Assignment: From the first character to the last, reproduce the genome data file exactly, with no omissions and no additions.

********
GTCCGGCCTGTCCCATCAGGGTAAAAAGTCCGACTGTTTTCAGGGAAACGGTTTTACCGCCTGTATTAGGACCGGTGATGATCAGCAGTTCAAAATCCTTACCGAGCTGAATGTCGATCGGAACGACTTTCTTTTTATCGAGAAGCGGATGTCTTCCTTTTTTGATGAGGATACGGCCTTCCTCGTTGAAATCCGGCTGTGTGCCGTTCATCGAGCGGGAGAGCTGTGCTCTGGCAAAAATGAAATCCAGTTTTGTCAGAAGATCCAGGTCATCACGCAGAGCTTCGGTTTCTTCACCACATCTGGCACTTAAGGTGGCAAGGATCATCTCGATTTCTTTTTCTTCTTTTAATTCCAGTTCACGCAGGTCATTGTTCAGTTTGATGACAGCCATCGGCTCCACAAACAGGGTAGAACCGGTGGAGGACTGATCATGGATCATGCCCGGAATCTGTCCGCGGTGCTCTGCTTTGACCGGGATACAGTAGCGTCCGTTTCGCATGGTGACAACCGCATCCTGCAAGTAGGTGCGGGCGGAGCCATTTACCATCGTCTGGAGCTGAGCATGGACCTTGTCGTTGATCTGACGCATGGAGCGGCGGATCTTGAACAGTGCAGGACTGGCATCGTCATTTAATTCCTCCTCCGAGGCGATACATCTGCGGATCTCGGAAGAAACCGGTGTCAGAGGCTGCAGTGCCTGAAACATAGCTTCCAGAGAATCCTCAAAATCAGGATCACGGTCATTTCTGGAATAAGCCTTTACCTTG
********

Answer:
GTCCGGCCTGTCCCATCAGGGTAAAAAGTCCGACTGTTTTCAGGGAAACGGTTTTACCGCCTGTATTAGGACCGGTGATGATCAGCAGTTCAAAATCCTTACCGAGCTGAATGTCGATCGGAACGACTTTCTTTTTATCGAGAAGCGGATGTCTTCCTTTTTTGATGAGGATACGGCCTTCCTCGTTGAAATCCGGCTGTGTGCCGTTCATCGAGCGGGAGAGCTGTGCTCTGGCAAAAATGAAATCCAGTTTTGTCAGAAGATCCAGGTCATCACGCAGAGCTTCGGTTTCTTCACCACATCTGGCACTTAAGGTGGCAAGGATCATCTCGATTTCTTTTTCTTCTTTTAATTCCAGTTCACGCAGGTCATTGTTCAGTTTGATGACAGCCATCGGCTCCACAAACAGGGTAGAACCGGTGGAGGACTGATCATGGATCATGCCCGGAATCTGTCCGCGGTGCTCTGCTTTGACCGGGATACAGTAGCGTCCGTTTCGCATGGTGACAACCGCATCCTGCAAGTAGGTGCGGGCGGAGCCATTTACCATCGTCTGGAGCTGAGCATGGACCTTGTCGTTGATCTGACGCATGGAGCGGCGGATCTTGAACAGTGCAGGACTGGCATCGTCATTTAATTCCTCCTCCGAGGCGATACATCTGCGGATCTCGGAAGAAACCGGTGTCAGAGGCTGCAGTGCCTGAAACATAGCTTCCAGAGAATCCTCAAAATCAGGATCACGGTCATTTCTGGAATAAGCCTTTACCTTG